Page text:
As July 19th draws nearer, so too does the end of the official guidance to work from home if you can. The predicted move back to offices (for a few days a week at least) is much anticipated by central London’s shops and restaurants, desperate for footfall to increase. But for London’s working parents it will represent a new chapter in an often years-long saga; what to do about childcare?
Issues with childcare are not new. For years, the UK has been put to shame by our European counterparts when it comes to childcare provision and subsidy. Women (and it is predominantly women) are regularly forced out of the workforce because the costs of childcare outstrip their salaries. Finding and affording the right childcare is a headache most parents will be all too familiar with.
But the pandemic has turned our national childcare challenge into a full blown crisis.
As many as two-thirds of London’s nurseries are now at risk of closure. Many were operating on thin margins pre-pandemic, but after a year of enforced shut-downs and reduced numbers of children, set against the fixed overheads of rented space and full-time staff, huge numbers are unable to continue. Distressingly, those in the most deprived parts of the capital are most at risk.
At the same time, we have more parents (disproportionately mothers) than ever before being forced to give up work in order to make looking after children financially or practically viable. Long stints of homeschooling, reduced access to childcare options, and an outdated but pervasive resistance from employers to offer flexible working arrangements are wreaking havoc on women’s careers. A recent campaign from Pregnant Then Screwed found that as many as 2 in 3 working mothers reduce their hours, change roles or stop working altogether thanks to the huge costs of childcare. Covid-19 been the straw that has broken the proverbial back.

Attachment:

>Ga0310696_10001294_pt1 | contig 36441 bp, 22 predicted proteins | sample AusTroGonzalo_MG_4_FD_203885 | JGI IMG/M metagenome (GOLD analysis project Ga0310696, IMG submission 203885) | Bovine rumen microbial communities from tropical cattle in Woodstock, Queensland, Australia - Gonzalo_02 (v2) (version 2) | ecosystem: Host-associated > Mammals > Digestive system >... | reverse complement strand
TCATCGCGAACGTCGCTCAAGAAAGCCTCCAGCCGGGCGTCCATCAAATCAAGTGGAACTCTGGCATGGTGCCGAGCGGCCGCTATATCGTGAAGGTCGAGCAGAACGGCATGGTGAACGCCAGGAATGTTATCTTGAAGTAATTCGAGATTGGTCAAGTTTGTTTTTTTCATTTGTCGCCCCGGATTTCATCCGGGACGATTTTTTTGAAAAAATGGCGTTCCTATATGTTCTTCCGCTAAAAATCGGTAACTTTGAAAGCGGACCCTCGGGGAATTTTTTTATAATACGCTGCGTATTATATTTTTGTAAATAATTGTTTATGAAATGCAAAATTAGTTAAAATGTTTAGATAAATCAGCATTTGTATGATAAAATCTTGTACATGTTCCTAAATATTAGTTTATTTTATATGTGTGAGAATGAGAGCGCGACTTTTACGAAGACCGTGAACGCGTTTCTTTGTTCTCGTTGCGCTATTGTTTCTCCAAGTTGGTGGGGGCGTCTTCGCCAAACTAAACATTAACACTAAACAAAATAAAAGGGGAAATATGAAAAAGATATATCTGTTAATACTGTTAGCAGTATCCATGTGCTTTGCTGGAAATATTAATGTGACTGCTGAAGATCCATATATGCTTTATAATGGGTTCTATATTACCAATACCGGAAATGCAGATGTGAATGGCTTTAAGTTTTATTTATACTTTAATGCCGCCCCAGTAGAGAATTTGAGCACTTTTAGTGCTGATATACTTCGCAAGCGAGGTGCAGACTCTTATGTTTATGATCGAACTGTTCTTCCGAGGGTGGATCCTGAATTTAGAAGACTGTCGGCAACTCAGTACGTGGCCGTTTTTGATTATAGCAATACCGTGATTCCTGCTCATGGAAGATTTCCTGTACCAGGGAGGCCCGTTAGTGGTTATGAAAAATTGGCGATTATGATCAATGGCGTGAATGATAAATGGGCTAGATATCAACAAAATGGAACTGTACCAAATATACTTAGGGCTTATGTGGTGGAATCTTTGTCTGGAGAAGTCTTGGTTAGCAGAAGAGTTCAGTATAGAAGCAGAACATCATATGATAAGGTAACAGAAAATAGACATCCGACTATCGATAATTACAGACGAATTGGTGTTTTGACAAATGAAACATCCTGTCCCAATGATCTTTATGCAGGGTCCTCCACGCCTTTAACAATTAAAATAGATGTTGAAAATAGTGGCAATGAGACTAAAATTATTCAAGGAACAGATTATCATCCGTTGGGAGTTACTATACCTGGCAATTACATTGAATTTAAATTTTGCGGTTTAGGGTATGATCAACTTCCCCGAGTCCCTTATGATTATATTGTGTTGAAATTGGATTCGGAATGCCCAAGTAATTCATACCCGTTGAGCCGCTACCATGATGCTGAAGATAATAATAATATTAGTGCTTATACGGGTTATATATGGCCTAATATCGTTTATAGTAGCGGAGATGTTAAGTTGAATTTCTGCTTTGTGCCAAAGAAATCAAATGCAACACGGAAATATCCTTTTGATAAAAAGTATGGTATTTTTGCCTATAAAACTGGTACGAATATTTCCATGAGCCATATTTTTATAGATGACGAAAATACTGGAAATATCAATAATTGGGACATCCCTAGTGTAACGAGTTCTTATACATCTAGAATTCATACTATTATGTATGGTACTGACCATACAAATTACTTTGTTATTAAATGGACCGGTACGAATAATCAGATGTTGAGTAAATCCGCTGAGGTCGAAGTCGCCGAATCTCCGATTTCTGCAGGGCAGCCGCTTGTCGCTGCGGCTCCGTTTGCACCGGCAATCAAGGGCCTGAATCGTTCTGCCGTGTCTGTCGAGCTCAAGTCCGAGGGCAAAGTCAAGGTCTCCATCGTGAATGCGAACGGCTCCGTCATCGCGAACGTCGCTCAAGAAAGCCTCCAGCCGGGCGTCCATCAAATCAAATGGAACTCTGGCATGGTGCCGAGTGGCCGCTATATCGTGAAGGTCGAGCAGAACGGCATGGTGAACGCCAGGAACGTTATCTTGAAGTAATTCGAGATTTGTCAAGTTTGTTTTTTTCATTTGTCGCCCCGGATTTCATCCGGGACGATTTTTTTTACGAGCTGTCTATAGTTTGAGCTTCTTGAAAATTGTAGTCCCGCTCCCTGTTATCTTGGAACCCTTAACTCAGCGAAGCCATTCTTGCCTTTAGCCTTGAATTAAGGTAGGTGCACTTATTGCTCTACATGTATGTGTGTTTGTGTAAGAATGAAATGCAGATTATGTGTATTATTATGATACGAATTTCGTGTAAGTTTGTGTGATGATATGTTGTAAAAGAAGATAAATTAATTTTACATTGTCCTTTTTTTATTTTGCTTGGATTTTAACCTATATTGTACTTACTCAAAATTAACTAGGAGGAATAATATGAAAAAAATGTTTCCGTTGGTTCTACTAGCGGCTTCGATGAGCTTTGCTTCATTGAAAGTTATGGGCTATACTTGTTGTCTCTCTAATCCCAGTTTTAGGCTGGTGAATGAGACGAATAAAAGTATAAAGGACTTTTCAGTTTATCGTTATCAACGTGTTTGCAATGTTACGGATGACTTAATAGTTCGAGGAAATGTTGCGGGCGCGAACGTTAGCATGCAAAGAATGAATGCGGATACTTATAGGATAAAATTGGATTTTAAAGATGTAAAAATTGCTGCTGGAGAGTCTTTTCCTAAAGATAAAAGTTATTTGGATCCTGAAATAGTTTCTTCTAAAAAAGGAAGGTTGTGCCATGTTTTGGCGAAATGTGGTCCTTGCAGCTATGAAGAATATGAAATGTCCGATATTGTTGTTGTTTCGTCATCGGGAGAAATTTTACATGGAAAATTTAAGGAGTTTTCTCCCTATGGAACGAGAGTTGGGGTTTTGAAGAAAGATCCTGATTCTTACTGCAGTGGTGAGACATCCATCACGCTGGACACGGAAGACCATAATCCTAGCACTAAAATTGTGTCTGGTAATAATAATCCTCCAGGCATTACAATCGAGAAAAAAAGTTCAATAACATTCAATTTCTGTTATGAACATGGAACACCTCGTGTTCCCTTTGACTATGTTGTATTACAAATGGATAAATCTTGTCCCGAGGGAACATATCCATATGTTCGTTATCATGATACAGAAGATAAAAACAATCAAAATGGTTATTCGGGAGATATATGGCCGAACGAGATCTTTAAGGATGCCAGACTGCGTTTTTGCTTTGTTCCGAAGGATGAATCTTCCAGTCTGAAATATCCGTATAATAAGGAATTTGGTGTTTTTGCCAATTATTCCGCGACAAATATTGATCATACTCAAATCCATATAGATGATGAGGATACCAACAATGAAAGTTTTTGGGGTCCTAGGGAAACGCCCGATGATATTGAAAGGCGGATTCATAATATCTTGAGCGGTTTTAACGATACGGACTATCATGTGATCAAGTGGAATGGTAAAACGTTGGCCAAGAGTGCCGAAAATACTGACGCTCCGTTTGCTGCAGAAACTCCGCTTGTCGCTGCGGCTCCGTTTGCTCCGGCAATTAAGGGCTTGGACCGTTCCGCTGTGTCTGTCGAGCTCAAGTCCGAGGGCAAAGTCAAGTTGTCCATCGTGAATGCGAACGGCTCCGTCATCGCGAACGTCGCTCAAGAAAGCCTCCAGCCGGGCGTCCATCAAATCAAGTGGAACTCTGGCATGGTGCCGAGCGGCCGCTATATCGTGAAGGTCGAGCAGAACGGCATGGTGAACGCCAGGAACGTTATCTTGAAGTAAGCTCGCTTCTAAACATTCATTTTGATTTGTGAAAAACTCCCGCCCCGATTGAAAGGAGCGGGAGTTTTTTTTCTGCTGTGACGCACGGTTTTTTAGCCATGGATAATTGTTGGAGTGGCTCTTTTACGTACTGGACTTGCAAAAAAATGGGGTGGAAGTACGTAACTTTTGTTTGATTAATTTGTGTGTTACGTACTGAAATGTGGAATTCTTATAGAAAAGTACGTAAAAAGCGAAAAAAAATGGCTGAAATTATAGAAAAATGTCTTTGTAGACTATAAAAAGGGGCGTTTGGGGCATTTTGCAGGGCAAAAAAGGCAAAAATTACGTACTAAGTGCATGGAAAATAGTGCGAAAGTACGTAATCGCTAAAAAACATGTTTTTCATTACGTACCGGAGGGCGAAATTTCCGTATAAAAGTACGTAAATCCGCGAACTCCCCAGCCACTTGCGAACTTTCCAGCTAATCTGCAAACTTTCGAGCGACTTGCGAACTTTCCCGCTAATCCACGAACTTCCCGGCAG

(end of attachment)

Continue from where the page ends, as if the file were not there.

This isn’t sustainable and it’s hurting London. We can’t have a thriving workforce if huge swathes of our talent pool are locked out of it; unable to make having a family and a career a viable option. And we can’t get people back to the office if affordable, high-quality childcare isn’t on hand. If we want the capital and the UK as a whole to bounce back, we need to fix this.
With more local, affordable childcare we could bolster our workforce and redress a gender inequality that’s deeply damaging. And, by ensuring more childcare practitioners are available to provide a better quality of early years education, we’d also be setting up the next generation of Londoners to thrive.
Early years education is incredibly powerful; the development gap between disadvantaged children and their better off peers at the age 5 persists throughout their entire education journey. This is a gap that can only be bridged by improving the quality of our early years provision.
There needs to be thorough approach to improving childcare provisions, whether that’s childminders or nurseries, from both policymakers and employers. Employers must play their role too by exploring grants for employees to spend on childcare, the provision on-site childminders, and enhancing their maternity, paternity and flexible working policies to ensure parents are empowered to bring their best to work without compromising on their personal lives.
Good quality childcare is the foundation of better gender equality in the workplace and the cornerstone of childhood development. These are two things that could not be more important when it comes to safeguarding our current economy and future proofing the fortunes of the next generation. If we want to build back better and see London roar once more, we have to start with childcare.